Haunting Spirits

André Baranowski

It was love at first nose: the whisky smelled of butterscotch, trampled grass, and a hint of burning rope. But I was in love with a ghost or, more accurately, with the handiwork of a ghost: a freshly freed spirit from a long-gone whisky maker. This particular single malt had been made in 1975 by a distillery in the northeastern part of Scotland, called Banff, that closed in 1983.

Many of Scotland's most beloved distilleries met their demise in the 1980s, when overproduction and fluctuations in demand created the so-called whisky lake: too much malt and nobody to drink it. But several of those old distilleries produced very good single-malt scotch, and some of them left a felicitous legacy: orphaned casks that are now approaching a ripe and delicious age. The whiskies have names like Brora, Convalmore, and Port Ellen, and bottles cost anywhere from $100 to more than $600 each.

The value of these scotches lies not only in the fact that they have grown fine with age but also in the ephemeral experience of drinking them. To savor a whisky from a distillery like Banff, which stood in the coastal Highlands until its shuttering, or Rosebank, a lowland favorite mothballed on the banks of the Forth and Clyde Canal since 1993, is to get a taste of a rapidly receding past. With each swallow, the amount of that particular scotch left in the world is diminished forever.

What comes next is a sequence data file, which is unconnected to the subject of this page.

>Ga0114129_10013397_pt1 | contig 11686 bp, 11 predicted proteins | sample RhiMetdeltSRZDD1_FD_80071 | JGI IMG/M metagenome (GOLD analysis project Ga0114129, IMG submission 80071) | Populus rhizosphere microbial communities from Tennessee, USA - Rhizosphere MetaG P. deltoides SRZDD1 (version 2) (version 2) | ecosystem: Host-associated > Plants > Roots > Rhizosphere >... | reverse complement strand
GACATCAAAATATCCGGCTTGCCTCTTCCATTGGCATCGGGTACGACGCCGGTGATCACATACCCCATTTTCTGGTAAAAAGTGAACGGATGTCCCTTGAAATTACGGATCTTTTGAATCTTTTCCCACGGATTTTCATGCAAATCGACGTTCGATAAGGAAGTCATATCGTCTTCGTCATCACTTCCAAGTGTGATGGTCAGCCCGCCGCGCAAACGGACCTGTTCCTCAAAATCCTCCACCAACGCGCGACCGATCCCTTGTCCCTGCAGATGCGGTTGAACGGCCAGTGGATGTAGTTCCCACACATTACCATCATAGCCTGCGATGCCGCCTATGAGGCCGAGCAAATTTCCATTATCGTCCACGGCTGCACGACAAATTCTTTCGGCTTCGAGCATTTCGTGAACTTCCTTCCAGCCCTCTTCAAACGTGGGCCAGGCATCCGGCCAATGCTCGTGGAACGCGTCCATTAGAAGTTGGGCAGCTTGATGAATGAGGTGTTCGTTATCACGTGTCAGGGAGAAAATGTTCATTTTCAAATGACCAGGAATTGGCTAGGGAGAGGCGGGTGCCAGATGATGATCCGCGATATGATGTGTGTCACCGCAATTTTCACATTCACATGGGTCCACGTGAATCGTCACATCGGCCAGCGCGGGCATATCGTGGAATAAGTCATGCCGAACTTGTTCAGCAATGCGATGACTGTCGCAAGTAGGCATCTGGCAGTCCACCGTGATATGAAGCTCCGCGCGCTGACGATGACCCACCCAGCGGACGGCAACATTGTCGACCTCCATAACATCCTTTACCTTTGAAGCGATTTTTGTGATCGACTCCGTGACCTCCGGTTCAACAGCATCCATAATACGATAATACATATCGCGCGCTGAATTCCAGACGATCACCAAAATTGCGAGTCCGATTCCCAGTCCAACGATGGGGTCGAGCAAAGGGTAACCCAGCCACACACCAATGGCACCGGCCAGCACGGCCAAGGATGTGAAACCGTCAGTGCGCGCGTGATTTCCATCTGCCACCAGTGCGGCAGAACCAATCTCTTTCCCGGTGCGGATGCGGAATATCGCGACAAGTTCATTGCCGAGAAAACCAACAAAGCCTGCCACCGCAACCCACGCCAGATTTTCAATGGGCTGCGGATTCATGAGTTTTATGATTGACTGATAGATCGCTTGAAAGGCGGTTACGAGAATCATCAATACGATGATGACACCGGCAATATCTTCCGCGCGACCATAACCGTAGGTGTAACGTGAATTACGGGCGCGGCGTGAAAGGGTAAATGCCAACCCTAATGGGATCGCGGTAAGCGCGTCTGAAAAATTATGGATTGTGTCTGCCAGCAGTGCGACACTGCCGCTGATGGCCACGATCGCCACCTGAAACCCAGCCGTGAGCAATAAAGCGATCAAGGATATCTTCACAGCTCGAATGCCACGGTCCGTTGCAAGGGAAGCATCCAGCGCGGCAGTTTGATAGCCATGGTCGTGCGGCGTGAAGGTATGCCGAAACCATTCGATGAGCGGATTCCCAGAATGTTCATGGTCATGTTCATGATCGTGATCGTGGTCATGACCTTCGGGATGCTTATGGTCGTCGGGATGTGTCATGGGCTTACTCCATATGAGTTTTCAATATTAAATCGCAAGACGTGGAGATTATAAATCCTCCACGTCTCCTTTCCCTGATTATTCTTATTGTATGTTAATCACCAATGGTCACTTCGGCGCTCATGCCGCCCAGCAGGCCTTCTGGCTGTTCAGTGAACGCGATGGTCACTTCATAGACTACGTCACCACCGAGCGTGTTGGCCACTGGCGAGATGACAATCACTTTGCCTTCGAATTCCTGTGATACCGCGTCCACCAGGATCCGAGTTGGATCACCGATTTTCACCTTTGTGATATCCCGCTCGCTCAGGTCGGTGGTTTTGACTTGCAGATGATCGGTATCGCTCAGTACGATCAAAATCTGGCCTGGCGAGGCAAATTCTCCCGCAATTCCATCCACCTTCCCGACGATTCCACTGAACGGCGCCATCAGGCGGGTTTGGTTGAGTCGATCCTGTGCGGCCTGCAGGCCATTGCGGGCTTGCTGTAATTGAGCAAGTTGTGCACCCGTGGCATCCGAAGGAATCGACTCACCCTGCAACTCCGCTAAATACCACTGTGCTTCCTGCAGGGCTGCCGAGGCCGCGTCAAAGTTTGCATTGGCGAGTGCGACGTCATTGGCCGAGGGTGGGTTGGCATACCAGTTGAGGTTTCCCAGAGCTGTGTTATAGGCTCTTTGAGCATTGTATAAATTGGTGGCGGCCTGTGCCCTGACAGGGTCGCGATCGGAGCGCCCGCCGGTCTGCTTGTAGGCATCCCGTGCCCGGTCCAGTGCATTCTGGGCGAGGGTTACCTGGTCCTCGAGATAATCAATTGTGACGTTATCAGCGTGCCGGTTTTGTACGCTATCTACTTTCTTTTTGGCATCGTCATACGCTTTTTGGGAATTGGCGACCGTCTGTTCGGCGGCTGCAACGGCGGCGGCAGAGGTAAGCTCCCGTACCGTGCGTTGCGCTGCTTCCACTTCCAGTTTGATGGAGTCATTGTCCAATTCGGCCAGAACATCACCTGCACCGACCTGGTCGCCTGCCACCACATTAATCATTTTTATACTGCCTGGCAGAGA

Demand for such whiskies has begun to bring a few of these "ghost distilleries" back to life. Glenglassaugh, on Scotland's Moray coast, was revived in 2008 after 22 years of silence. Glengyle, fallow since 1925 in the fabled distilling locale of Campbeltown, has been resurrected and renamed Kilkerran. I'm confident that these sequels won't disappoint, but I'll take pleasure in being among the last on Earth to raise a dram to these departed spirits. To Pittyvaich! To Dallas Dhu! 
To Killyloch!